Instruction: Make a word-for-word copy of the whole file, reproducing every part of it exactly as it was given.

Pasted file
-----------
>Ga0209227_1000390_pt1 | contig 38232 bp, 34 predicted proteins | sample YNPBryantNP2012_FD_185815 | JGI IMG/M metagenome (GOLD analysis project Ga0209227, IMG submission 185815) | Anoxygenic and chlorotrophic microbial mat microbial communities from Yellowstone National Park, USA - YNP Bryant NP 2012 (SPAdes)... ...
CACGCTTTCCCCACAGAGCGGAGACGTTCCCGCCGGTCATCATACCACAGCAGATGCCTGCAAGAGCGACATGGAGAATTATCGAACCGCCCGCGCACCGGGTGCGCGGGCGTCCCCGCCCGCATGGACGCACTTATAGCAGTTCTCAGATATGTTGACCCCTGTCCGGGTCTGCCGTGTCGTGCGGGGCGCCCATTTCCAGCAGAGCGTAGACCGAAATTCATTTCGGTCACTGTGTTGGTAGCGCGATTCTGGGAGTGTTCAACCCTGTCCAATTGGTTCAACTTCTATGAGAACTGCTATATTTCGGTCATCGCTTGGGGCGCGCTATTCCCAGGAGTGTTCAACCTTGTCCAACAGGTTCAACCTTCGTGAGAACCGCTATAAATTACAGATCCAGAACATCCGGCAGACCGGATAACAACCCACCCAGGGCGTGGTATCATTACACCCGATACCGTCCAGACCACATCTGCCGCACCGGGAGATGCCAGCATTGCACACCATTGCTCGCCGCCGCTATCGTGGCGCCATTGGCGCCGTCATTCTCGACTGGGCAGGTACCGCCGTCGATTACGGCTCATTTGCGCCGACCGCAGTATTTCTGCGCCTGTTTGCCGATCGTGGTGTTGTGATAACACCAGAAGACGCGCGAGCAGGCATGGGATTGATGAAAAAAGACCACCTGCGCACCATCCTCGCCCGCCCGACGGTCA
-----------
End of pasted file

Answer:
>Ga0209227_1000390_pt1 | contig 38232 bp, 34 predicted proteins | sample YNPBryantNP2012_FD_185815 | JGI IMG/M metagenome (GOLD analysis project Ga0209227, IMG submission 185815) | Anoxygenic and chlorotrophic microbial mat microbial communities from Yellowstone National Park, USA - YNP Bryant NP 2012 (SPAdes)... ...
CACGCTTTCCCCACAGAGCGGAGACGTTCCCGCCGGTCATCATACCACAGCAGATGCCTGCAAGAGCGACATGGAGAATTATCGAACCGCCCGCGCACCGGGTGCGCGGGCGTCCCCGCCCGCATGGACGCACTTATAGCAGTTCTCAGATATGTTGACCCCTGTCCGGGTCTGCCGTGTCGTGCGGGGCGCCCATTTCCAGCAGAGCGTAGACCGAAATTCATTTCGGTCACTGTGTTGGTAGCGCGATTCTGGGAGTGTTCAACCCTGTCCAATTGGTTCAACTTCTATGAGAACTGCTATATTTCGGTCATCGCTTGGGGCGCGCTATTCCCAGGAGTGTTCAACCTTGTCCAACAGGTTCAACCTTCGTGAGAACCGCTATAAATTACAGATCCAGAACATCCGGCAGACCGGATAACAACCCACCCAGGGCGTGGTATCATTACACCCGATACCGTCCAGACCACATCTGCCGCACCGGGAGATGCCAGCATTGCACACCATTGCTCGCCGCCGCTATCGTGGCGCCATTGGCGCCGTCATTCTCGACTGGGCAGGTACCGCCGTCGATTACGGCTCATTTGCGCCGACCGCAGTATTTCTGCGCCTGTTTGCCGATCGTGGTGTTGTGATAACACCAGAAGACGCGCGAGCAGGCATGGGATTGATGAAAAAAGACCACCTGCGCACCATCCTCGCCCGCCCGACGGTCA